Defense officials still concerned about data lost in 2007 network attack

Defense officials still concerned about data lost in 2007 network attack
Defense officials still concerned about data lost in 2007 network attack 

By Jill R. Aitoro  
March 5, 2008

A June 2007 network intrusion at the Pentagon resulted in the theft of 
an "amazing amount" of data, and the incident remains a national 
security concern, a top Defense Department technology official said this 

The Office of the Secretary of Defense detected malicious code in 
various portions of its network infrastructure while consolidating 
information technology resources in the middle of last year. Over the 
course of two months, the code infiltrated multiple systems, culminating 
in an intrusion that created havoc by exploiting a vulnerability in 
Microsoft Windows, said Dennis Clem, OSD's chief information officer.

During the attack, spoofed e-mails containing recognizable names were 
sent to OSD employees. When they opened the messages, user IDs and 
passwords that unlocked the entire network were stolen; as a result, 
sensitive data housed on Defense systems was accessed, copied and sent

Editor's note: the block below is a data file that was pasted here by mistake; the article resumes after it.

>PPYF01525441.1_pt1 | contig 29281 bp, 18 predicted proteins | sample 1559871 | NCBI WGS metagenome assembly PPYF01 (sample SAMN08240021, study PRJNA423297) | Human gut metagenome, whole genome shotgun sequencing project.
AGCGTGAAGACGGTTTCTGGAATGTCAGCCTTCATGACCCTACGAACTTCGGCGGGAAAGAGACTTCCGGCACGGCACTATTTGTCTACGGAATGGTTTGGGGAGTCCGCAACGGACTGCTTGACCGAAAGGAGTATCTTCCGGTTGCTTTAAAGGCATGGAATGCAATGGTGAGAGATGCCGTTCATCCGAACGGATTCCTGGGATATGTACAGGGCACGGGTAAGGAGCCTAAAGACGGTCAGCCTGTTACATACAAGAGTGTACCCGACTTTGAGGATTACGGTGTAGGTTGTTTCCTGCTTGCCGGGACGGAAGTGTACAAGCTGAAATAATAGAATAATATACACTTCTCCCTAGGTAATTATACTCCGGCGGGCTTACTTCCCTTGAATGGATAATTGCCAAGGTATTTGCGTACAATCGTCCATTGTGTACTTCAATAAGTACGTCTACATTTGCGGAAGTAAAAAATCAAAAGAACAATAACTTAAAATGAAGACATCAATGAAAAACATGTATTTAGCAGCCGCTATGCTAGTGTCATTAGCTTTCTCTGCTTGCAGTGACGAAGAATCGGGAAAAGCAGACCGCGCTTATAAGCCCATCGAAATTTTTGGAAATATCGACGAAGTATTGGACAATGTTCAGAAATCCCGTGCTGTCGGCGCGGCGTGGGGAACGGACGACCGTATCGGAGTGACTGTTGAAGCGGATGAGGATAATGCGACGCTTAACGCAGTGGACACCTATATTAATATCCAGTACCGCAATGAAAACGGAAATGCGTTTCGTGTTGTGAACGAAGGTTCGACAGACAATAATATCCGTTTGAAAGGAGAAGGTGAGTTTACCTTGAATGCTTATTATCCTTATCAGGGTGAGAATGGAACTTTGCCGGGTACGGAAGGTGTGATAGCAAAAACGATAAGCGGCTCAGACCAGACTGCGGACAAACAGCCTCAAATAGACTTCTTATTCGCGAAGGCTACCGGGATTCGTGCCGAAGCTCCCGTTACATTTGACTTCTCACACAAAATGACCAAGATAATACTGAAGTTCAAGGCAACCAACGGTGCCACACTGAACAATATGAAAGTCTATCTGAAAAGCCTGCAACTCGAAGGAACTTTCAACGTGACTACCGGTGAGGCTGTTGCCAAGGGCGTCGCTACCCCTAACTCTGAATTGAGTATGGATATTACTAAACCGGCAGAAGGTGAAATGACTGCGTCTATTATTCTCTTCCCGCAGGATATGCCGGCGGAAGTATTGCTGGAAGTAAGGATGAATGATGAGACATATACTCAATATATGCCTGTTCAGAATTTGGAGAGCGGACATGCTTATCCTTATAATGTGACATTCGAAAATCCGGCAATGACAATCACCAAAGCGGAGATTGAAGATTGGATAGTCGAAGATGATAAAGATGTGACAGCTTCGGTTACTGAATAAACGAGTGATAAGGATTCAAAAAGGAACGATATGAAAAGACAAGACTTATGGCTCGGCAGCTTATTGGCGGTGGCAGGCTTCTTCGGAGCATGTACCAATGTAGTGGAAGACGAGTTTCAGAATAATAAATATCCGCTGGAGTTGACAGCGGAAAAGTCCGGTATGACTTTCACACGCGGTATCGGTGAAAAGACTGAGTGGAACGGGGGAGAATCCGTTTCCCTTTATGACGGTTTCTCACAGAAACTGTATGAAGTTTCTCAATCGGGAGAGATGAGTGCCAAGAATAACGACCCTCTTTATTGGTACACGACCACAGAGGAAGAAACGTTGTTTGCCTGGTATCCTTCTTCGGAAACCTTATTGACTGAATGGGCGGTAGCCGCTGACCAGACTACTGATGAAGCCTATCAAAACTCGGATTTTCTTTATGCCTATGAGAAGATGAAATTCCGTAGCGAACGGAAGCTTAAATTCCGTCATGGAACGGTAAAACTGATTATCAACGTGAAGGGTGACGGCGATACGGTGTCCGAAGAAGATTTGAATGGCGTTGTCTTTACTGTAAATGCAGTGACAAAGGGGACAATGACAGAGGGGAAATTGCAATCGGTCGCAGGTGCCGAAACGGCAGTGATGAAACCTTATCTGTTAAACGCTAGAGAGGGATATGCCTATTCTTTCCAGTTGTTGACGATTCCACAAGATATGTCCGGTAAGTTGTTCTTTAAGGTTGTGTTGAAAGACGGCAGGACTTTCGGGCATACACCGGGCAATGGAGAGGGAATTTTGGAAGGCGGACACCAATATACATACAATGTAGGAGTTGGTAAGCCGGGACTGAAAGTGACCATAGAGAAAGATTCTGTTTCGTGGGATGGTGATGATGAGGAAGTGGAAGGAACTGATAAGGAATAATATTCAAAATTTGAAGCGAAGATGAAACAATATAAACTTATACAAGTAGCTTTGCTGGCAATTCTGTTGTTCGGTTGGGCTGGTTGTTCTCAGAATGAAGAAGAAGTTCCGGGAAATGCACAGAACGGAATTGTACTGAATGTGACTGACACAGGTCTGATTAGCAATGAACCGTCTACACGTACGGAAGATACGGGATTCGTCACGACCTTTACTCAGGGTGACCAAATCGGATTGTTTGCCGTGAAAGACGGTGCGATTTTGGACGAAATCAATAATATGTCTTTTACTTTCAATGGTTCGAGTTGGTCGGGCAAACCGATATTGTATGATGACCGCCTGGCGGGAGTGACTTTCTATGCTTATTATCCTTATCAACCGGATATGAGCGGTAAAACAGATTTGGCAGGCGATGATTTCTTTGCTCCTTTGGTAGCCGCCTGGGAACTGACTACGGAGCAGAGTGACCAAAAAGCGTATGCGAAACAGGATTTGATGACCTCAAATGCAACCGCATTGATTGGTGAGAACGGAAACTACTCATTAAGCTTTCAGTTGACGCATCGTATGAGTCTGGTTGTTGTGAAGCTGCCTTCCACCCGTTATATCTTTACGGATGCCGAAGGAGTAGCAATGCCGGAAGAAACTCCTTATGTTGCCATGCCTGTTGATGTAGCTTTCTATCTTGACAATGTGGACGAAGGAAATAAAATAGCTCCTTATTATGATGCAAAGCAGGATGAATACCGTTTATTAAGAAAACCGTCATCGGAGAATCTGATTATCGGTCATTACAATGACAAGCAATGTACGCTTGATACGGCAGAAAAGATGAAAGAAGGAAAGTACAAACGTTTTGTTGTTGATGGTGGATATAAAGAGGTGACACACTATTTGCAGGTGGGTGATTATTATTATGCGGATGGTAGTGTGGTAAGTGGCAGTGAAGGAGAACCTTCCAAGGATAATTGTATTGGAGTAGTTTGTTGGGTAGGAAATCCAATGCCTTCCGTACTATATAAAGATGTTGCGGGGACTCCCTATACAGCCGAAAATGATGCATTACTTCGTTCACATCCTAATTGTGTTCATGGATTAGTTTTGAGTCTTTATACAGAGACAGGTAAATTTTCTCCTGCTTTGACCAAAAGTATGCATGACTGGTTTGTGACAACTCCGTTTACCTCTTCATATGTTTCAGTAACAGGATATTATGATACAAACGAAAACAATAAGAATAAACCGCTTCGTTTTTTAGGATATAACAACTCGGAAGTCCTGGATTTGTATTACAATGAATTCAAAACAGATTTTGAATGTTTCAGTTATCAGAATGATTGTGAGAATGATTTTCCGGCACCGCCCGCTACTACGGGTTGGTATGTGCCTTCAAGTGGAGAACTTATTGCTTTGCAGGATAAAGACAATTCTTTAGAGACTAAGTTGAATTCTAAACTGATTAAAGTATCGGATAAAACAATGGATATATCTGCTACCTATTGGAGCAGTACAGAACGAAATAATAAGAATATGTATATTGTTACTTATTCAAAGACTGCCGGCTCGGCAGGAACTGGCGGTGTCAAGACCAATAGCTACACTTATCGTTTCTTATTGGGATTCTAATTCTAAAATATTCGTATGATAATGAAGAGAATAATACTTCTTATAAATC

back to the intruder.

"This was a very bad day," said Clem during a panel discussion at the 
Information Processing Interagency Conference [1] Tuesday. The breach 
continues to pose a threat, he added. "We don't know when they'll use 
the information they stole, [which was] an amazing amount, [including] 
processes and procedures that will be valuable to adversaries."

Clem didn't give any indication that the source of the attack was 
identified, nor did he provide details about what data was accessed. He 
noted that the network used by the office of John Grimes, Defense CIO 
and assistant secretary of networks and information infrastructure, is 
maintained separately, and therefore was not compromised.

The portion of the network infrastructure under assault was shut down 
soon after the attack was detected. Recovery, which took three weeks and 
cost $4 million, involved the introduction of a new process of "checking 
out" temporary IDs and passwords for access to the network, stricter 
requirements about the use of common access cards for identity 
verification, and introduction of digital signatures to ensure that 
information comes from a valid source.

"It made a big difference" in securing the OSD network, which currently 
gets 70,000 malicious attempts at access a day, Clem said.

"This was something that [I thought] would never happen to me," he said. 
"Boy, was I wrong.... They're working hard, these people, and they're 
after us all the time... . If you don't know your network, and you're 
more of a policy CIO, you may find yourself in trouble."


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